We saw them with their head down on their steering wheel when their car wouldn’t start and we knew it would make them late to work again. We even wondered if they would still have a job as a result.

We watched them clench their fists as their teenager ran away with the latest pierced and tattooed loser of the year. From our kitchen window we spied them sitting in a lawn chair in their backyard crying when their spouse walked out.

We glanced them at the bus stop staring off into space as they tried to figure out a way to deal with their job loss and the repossession of the same car that wouldn’t even freaking start. We winced at their realization that they’d have to forgo medical and mental health insurance because they only had enough money left to pay the water bill so they could at least flush their toilet.

We heard the teenager say he was bullied, hurting, scared, and angry. We watched his grades plummet. Right before he became invisible to us, we saw tears of frustration well up in his eyes, and we knew just how big the lump was in his chest, his stomach, and in his heart.

We saw the schoolchild’s bruises and we knew those injuries didn’t come from falling off the their bicycle, even though that’s what the child said. We knew this because we also heard that child’s parent yelling at them before letting them out of the car, making them late to school.

And what did we do? We hid.

We hid from them and their despair because it put us in touch with our own despair and inadequacies. We needed to stop feeling helpless more than we wanted to help – if we wanted to help it all. We called it minding our own business. We labeled it an assumption that they would, somehow, find a way to deal.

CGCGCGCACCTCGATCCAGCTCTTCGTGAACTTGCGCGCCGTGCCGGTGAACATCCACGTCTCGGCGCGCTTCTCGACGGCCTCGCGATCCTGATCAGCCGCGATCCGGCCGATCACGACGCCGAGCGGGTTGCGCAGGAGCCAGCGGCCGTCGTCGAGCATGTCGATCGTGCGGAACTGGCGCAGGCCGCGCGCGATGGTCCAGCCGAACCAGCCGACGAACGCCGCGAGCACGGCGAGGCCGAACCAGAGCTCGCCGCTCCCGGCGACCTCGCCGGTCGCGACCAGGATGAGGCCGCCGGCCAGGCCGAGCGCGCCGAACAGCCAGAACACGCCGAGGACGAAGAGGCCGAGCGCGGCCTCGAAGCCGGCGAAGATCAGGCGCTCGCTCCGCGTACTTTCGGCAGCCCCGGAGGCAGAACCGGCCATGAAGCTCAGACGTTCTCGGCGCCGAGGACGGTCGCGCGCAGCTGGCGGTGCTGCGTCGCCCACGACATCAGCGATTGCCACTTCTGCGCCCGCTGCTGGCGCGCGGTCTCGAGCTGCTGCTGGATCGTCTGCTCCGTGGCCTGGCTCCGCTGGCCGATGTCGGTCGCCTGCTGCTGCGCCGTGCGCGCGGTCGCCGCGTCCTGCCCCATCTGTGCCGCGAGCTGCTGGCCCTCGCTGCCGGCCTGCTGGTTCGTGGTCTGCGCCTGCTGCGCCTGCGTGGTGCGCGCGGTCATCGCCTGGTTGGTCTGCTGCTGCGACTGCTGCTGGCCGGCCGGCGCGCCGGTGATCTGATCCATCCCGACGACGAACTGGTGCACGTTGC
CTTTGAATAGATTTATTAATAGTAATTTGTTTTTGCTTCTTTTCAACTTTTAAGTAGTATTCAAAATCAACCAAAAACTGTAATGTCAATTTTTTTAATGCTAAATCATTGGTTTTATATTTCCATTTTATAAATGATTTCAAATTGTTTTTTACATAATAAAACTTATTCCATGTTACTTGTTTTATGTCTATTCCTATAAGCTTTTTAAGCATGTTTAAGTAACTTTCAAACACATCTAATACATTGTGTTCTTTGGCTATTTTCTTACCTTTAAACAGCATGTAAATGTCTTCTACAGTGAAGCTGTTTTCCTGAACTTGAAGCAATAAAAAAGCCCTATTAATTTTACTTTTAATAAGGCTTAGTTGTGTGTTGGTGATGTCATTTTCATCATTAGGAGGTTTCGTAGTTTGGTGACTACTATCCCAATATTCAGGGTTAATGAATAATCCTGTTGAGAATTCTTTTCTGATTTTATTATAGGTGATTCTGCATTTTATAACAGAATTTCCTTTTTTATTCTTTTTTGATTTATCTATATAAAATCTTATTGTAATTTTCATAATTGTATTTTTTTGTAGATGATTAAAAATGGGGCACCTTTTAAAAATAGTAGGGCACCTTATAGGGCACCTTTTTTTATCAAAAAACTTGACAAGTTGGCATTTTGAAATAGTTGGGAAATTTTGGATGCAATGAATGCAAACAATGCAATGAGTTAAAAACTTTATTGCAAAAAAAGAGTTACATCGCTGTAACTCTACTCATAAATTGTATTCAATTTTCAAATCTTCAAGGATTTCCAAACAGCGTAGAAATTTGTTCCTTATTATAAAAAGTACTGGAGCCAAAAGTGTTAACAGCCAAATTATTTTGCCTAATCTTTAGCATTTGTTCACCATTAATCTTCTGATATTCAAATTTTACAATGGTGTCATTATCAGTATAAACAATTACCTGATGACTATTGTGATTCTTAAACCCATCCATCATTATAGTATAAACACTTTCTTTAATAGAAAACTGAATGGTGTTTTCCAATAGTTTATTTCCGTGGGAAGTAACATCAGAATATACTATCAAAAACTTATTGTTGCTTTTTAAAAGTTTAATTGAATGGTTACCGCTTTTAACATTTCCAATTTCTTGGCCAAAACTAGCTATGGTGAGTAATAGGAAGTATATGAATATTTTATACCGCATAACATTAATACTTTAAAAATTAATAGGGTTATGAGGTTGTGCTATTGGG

Well, they did.

It’s the gun, we say – not the person, not their despair. It’s the bullets, we insist – not their words, not the tears.

Every shooter telegraphs their intent, and some of them are brazen enough to directly announce it. Still we don’t listen, still we ignore them, and still we turn our backs.

As has been evidenced time and time again by those who raced to be interviewed and televised in the aftermath, someone knew and didn’t say anything. Someone heard and didn’t listen. Someone looked – and then looked the other way.

Yesterday we were comfortably numb, but then the reporter showed up today. Suddenly we are aware, knowledgeable, and feeling.

Innocent people are dead because we don’t hear words, cries, shouts, or pleas. We only hear gunfire. By then it’s too late for our innocents and we’ve even sent the message loud and clear to others who are desperate that we will not hear a cry for help unless and until it comes from a person who has been shot.

The shame of this choice to be deaf and blind, and the shame of this neglect is incalculable. It has created a tension so thick between each and every person on this planet, it can only be penetrated by a bullet.

Gun laws address guns. They don’t address people. Lobby your life away if you must, but if you cannot also be bothered with your fellow human being when you know they’re having trouble, then at least have the decency to call someone who can.

*Lyrics excerpted from “Vacancy,” Harry Chapin, Verities & Balderdash, 1974

About Diana Hartman

Diana is a USMC (ret.) spouse, mother of three and a Wichita, Kansas native. She is back in the United States after 10 years in Germany. She is a contributing author to Holiday Writes. She hates liver & motivational speakers. She loves science & naps.